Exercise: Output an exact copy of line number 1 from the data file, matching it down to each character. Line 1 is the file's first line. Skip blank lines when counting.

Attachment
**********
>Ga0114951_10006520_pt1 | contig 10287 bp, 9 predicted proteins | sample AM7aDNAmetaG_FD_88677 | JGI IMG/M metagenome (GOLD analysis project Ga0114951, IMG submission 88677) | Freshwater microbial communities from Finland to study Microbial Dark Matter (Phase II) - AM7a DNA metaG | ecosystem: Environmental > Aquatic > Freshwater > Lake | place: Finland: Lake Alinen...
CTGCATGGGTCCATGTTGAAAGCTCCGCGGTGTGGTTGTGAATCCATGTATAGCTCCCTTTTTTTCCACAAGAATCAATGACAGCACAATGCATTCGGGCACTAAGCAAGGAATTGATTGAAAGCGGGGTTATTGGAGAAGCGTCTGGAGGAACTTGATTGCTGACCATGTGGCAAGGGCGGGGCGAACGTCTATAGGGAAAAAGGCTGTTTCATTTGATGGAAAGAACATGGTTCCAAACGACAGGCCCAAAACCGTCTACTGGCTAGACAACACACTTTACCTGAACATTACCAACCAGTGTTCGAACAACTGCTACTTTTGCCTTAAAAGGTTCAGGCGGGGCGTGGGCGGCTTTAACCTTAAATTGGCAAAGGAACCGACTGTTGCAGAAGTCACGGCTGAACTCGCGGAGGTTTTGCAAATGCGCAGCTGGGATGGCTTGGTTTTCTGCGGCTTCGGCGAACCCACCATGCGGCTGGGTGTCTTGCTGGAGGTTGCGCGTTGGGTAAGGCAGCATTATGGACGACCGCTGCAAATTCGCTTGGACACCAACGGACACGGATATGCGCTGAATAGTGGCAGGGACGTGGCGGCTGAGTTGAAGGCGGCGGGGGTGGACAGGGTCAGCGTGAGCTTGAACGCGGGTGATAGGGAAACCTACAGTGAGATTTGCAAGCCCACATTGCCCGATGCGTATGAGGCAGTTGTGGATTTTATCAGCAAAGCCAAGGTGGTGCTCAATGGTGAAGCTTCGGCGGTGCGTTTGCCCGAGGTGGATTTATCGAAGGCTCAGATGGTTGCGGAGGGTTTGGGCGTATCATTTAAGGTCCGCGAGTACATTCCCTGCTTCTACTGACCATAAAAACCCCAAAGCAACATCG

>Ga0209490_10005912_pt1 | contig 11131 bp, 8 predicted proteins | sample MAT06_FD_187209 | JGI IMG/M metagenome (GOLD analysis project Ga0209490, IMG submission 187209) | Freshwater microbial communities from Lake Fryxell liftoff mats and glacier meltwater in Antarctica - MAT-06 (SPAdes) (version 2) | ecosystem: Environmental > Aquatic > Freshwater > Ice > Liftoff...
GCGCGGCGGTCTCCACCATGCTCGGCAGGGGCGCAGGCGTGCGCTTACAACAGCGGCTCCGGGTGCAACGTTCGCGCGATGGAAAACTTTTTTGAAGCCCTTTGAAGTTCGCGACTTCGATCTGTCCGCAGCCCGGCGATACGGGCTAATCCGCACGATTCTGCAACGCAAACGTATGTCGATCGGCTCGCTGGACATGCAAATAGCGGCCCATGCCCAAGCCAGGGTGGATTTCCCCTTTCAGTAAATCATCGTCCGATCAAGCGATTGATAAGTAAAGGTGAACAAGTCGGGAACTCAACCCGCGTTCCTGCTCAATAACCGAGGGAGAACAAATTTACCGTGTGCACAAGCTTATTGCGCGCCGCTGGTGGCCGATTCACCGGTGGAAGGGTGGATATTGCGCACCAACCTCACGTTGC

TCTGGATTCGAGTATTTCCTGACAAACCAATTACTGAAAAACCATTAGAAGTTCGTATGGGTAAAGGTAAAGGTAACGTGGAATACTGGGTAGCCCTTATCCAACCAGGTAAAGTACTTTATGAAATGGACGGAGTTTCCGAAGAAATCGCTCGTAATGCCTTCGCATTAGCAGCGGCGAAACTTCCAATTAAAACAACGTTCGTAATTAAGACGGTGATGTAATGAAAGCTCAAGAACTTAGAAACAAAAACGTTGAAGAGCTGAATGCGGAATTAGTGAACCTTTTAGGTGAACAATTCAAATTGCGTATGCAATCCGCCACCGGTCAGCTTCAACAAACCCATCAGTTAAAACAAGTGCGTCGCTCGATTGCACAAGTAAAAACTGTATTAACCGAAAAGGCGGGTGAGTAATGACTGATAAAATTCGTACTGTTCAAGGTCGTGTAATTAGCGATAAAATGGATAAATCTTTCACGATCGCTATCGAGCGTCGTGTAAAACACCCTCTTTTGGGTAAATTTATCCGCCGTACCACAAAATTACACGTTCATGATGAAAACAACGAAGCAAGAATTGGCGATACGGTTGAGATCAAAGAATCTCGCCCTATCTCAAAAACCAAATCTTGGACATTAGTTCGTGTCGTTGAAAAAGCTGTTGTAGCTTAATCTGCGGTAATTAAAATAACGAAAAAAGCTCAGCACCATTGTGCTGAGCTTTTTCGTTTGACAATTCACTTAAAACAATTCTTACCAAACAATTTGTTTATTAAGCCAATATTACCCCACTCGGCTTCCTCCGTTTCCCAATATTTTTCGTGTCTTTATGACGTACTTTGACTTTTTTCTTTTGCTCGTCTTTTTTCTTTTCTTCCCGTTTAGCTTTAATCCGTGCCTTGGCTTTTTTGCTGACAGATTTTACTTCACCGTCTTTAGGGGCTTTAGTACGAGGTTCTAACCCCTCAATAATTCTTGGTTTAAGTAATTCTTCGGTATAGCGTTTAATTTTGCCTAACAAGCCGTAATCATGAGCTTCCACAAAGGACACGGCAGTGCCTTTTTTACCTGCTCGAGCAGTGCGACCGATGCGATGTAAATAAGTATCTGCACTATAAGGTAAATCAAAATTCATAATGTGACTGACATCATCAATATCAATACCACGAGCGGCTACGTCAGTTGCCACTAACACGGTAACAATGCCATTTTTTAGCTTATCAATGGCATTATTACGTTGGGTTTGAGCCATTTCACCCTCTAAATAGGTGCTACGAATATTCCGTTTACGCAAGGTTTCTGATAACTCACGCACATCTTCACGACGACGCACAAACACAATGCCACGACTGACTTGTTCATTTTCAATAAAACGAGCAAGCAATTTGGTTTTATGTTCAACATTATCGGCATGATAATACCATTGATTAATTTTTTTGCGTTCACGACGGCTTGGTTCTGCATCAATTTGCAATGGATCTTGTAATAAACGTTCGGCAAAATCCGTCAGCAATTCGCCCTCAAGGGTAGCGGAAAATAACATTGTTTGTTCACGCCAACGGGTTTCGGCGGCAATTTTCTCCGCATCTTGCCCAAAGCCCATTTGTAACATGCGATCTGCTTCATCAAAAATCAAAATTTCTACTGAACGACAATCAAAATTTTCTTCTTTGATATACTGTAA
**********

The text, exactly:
>Ga0114951_10006520_pt1 | contig 10287 bp, 9 predicted proteins | sample AM7aDNAmetaG_FD_88677 | JGI IMG/M metagenome (GOLD analysis project Ga0114951, IMG submission 88677) | Freshwater microbial communities from Finland to study Microbial Dark Matter (Phase II) - AM7a DNA metaG | ecosystem: Environmental > Aquatic > Freshwater > Lake | place: Finland: Lake Alinen...